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Once upon a time, I walked the streets of New Bedlam with many of my friends. I’m sure some of you will remember those cold, dark streets, where anything could be creeping around the next corner. Here’s a story from those times. In fact it was my first New Bedlam tale. Hope you enjoy today’s free read.

Cold Iron

Louise Bohmer

The following account was found in a journal discovered at a New Bedlam heritage site. According to town archives, the original homestead that stood on the property was gutted by fire in 1895. Somehow this journal survived, with all its pages intact.

* * *

Hillary helped me arrange my iron tools in a circle just outside the front door. No clouds in the sky means no threat of rain tonight, so they’ll be safe. I pray the spring storms don’t come anytime soon. We forgot to lay some iron out before the barn, so I fear what it might do to the cows. How I hope we don’t find a mess in the morning.

We could hear it last night, laughing and shouting threats from underneath our bedroom window. I was terrified it would try to get in through the back entrance, but the lock on that door is made of iron so that should keep it out. It hasn’t yet tried the two windows at the front of our cabin.

Its racket woke up our little Mary. She came down from her tiny room in the loft and asked to sleep with us. She could hear it scratching at her wall. I assume it must’ve climbed up to the roof to try our chimney.

I still cannot discern what we have done to make it so angry with us. Hillary and I always left payment for its hard work around our home and farm. We left it bread and honey, milk and some fresh baked biscuits—every night it had a feast, as requested. How did we insult the creature?

Mind you, we are in New Bedlam, and strange occurrences are frequent in this town. I thought moving here would be a fresh start for Hillary, Mary, and I, after we lost so much back in Alberta. Now, I’m not so sure.

Speaking with Rose Trotten—who some townsfolk fear and avoid, as she’s rumored to be a witch in trade with Satan—I learned this area has a history of tragedy. I fear we made a grave mistake coming here. Rose offered me advice on dealing with the creature, so I can at least be thankful for that. She believes something in the town could be warping its intent, corrupting it. This place is starting to stink with a festering malevolence.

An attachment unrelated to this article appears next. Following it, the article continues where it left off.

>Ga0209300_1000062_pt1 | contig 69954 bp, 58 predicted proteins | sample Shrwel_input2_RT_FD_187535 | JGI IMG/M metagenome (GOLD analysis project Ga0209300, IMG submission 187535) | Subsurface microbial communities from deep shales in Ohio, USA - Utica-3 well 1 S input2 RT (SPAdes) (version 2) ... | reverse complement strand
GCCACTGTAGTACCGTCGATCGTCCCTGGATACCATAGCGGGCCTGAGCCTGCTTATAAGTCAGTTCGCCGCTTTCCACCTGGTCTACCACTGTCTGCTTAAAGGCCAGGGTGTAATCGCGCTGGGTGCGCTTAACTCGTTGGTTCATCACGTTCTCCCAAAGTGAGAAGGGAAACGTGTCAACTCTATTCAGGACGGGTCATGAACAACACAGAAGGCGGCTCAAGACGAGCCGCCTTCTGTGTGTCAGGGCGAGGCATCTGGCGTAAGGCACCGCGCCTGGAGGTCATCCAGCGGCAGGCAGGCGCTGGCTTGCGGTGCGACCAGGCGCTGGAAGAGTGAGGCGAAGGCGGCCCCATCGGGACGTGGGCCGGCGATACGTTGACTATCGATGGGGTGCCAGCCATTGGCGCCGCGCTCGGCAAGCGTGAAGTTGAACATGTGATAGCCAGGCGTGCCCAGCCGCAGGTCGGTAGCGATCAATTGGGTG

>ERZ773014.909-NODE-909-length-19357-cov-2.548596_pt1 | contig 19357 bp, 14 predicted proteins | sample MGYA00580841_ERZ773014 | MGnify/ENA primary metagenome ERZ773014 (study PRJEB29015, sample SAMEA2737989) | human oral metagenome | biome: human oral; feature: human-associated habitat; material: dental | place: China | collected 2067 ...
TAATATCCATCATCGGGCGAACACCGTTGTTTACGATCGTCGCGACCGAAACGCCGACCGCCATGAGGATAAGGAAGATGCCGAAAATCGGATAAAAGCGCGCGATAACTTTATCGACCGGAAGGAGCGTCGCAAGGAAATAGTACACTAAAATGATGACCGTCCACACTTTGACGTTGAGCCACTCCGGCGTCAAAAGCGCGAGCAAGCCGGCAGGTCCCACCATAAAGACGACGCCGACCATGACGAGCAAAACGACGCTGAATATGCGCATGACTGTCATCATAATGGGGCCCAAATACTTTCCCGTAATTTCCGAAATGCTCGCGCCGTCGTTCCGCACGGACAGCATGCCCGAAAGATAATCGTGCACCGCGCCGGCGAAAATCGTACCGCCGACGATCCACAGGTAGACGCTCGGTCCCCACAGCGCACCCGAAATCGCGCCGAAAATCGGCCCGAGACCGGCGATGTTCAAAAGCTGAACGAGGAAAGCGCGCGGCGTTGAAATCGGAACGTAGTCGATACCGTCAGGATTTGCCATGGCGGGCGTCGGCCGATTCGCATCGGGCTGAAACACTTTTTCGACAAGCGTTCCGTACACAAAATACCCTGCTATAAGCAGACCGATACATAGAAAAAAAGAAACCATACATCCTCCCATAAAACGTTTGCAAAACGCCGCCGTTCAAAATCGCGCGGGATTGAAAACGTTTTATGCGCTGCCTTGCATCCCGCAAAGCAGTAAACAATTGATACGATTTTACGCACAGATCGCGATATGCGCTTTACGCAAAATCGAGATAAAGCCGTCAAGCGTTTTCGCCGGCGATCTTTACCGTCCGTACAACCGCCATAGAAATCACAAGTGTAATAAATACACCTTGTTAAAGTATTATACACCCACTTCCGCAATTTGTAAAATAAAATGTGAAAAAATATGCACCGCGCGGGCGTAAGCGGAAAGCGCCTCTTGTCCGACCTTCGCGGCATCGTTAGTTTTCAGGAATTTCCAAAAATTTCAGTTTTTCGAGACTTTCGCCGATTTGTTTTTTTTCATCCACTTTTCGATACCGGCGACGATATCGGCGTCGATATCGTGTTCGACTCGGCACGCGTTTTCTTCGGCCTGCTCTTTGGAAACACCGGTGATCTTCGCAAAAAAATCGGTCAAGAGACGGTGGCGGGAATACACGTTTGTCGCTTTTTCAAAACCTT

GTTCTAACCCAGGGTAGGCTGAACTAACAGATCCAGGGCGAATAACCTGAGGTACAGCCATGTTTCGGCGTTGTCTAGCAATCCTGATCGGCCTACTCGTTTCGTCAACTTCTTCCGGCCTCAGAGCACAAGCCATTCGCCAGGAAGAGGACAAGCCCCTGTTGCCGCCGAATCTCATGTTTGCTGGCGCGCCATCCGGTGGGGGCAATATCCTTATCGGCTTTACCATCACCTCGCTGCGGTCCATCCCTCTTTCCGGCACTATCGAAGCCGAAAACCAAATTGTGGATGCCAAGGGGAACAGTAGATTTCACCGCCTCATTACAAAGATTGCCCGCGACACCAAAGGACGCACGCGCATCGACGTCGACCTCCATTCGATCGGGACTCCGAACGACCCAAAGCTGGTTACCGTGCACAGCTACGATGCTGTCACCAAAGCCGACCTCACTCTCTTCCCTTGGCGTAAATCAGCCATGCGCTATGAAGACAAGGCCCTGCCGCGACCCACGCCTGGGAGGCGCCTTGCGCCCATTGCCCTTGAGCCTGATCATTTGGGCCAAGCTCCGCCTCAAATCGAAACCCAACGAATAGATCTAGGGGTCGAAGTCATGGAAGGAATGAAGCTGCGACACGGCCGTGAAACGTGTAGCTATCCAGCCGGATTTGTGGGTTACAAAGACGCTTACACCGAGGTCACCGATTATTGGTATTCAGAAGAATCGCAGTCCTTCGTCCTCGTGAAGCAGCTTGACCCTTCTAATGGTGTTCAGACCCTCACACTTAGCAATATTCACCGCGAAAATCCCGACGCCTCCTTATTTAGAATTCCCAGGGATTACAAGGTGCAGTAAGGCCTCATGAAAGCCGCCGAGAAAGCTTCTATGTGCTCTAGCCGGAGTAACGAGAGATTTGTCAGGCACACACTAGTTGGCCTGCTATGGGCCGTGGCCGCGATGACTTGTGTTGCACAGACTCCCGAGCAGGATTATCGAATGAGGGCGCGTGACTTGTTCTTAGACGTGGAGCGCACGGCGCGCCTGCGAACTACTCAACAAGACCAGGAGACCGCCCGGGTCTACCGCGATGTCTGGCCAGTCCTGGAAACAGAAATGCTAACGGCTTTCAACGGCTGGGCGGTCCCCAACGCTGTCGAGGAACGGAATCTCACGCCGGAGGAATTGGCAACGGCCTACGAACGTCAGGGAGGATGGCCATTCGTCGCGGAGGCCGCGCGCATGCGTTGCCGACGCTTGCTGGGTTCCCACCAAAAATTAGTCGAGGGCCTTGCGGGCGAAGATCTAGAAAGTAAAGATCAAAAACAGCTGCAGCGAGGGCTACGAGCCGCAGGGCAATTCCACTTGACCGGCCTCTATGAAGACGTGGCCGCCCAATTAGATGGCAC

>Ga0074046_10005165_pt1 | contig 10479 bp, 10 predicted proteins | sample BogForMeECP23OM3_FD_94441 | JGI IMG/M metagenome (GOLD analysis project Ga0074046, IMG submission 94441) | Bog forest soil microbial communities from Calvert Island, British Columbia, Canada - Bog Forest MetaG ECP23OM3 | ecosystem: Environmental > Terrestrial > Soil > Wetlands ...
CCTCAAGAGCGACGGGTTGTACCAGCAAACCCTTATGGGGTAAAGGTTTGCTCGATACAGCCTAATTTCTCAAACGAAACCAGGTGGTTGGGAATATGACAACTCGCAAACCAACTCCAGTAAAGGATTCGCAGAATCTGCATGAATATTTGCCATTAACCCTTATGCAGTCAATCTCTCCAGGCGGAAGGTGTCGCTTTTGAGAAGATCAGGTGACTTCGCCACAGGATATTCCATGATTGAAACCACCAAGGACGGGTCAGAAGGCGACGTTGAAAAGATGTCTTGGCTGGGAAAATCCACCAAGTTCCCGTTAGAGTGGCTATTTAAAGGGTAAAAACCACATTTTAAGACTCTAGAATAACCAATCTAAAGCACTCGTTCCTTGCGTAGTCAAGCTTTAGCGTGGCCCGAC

I can’t completely blame the town, though. My grave mistake came when I met it at the crossroads and offered it passage in my wagon. I let it in my home and gave it food. It wasn’t until it took off its hat and brushed back its shaggy hair that I noticed its face. The creature—then posing as a man—looked exactly like me. This gave me quite a shock.

It revealed itself as a Fetch—a co-walker to my spirit, a double of my soul. A denizen of Fey, it claimed to be. Was I naïve to take it at its word? In truth, I was afraid of it by then, afraid not to. When it offered work in exchange for a place to stay and some food, I chose not to deny it. My next fatal mistake came there. I gave it too much will over my home and hearth.

I can see it now, from my bedroom window. I watch it as Hillary and I prepare for sleep. It still resembles me somewhat, but its appearance is more akin to animal than human now. Its pug-nosed face has taken on a piggish appearance. Its yellow eyes remind me of a wolf. When I catch a glimpse of it by daylight, its skin shines an odd, light blue. At this moment, it sits in a looming willow and peers in at me. I clutch the iron spike, one of a few I’ve stolen from the railway yard. Should it decide to try the windows tonight, I will be ready.


Copyright © 2012 Louise Bohmer. All rights reserved. No part of this short story may be distributed, shared, or posted online without the author’s written permission.


Want more horrifying Louise fiction? Why not check out Detritus or Old School?

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It’s been a while since I posted a free read. Sorry about that. We’ve been busy under the rock with one thing or another. The original version of today’s free read first appeared in Wicked Karnival Halloween Horrors back in 2005. This revised version appeared in Magus Press’ The Sound of Horror. This free read also became the inspiration for my first novel, The Black Act. Hope you enjoy. And a Happy Mother’s Day to all the Moms out there.



Queen of Samhain

“Lord, woman,” Anna wiped Claire’s feverish brow with a damp cloth, “how this obsession has aged you. I barely recognize you.”

A weak smile crossed the withered face of her twin. “I could have fought this wasting of my body, had the Guild not stripped me of my charms.” She ran a waxy hand down Anna’s sculpted cheek, as a violent cough seized her and pulled Claire away from the straw mattress.

Leaning forward on the hard, rail-back chair, Anna rubbed between the ailing witch’s shoulder blades. “It is not your body, but your soul that is languishing.” She brushed a lock of ginger-grey hair from her sibling’s sweat soaked neck. “I told you not to return to the woods after nightfall. Our kind is forbidden from joining in the revelries of the forest people. We are taught that from birth.”

Lying back against her burlap pillow, Claire nodded and closed her glazed, green eyes. “I have betrayed the Oath of the Wise Women. I am a disgrace to the Guild.”

Anna stroked the side of her sister’s head and listened to her breathing deepen. “There is talk of sending you into exile.”

“I know.” Claire turned her head toward the small window carved into the thick wall of the two-room cabin. “I will not live to see exile. That is why I need your help.”

The gnarled fingers of her feeble twin encircled Anna’s wrist with a desperate strength. “I am too weakened to complete the task myself.”

Rising from her chair, Anna sat beside her fragile sister on the tiny, driftwood cot. “What is it you would ask of me?”